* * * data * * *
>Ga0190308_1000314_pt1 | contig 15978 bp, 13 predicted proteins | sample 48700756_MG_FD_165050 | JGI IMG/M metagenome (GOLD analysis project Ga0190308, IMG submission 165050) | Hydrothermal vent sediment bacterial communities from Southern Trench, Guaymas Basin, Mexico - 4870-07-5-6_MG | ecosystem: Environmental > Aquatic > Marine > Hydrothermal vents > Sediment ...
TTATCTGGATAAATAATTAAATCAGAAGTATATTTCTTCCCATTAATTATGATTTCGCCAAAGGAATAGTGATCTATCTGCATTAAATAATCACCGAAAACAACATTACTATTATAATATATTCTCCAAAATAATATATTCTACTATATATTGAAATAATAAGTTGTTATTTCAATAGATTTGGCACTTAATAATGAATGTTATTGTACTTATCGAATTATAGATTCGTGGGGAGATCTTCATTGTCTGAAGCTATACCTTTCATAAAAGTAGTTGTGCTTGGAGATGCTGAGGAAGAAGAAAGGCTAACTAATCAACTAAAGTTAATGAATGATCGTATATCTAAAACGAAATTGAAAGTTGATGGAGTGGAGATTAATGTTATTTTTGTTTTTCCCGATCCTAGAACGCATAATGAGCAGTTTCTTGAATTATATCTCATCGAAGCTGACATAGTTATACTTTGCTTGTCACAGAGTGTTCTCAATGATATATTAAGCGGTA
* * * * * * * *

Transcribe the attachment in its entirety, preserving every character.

>Ga0190308_1000314_pt1 | contig 15978 bp, 13 predicted proteins | sample 48700756_MG_FD_165050 | JGI IMG/M metagenome (GOLD analysis project Ga0190308, IMG submission 165050) | Hydrothermal vent sediment bacterial communities from Southern Trench, Guaymas Basin, Mexico - 4870-07-5-6_MG | ecosystem: Environmental > Aquatic > Marine > Hydrothermal vents > Sediment ...
TTATCTGGATAAATAATTAAATCAGAAGTATATTTCTTCCCATTAATTATGATTTCGCCAAAGGAATAGTGATCTATCTGCATTAAATAATCACCGAAAACAACATTACTATTATAATATATTCTCCAAAATAATATATTCTACTATATATTGAAATAATAAGTTGTTATTTCAATAGATTTGGCACTTAATAATGAATGTTATTGTACTTATCGAATTATAGATTCGTGGGGAGATCTTCATTGTCTGAAGCTATACCTTTCATAAAAGTAGTTGTGCTTGGAGATGCTGAGGAAGAAGAAAGGCTAACTAATCAACTAAAGTTAATGAATGATCGTATATCTAAAACGAAATTGAAAGTTGATGGAGTGGAGATTAATGTTATTTTTGTTTTTCCCGATCCTAGAACGCATAATGAGCAGTTTCTTGAATTATATCTCATCGAAGCTGACATAGTTATACTTTGCTTGTCACAGAGTGTTCTCAATGATATATTAAGCGGTA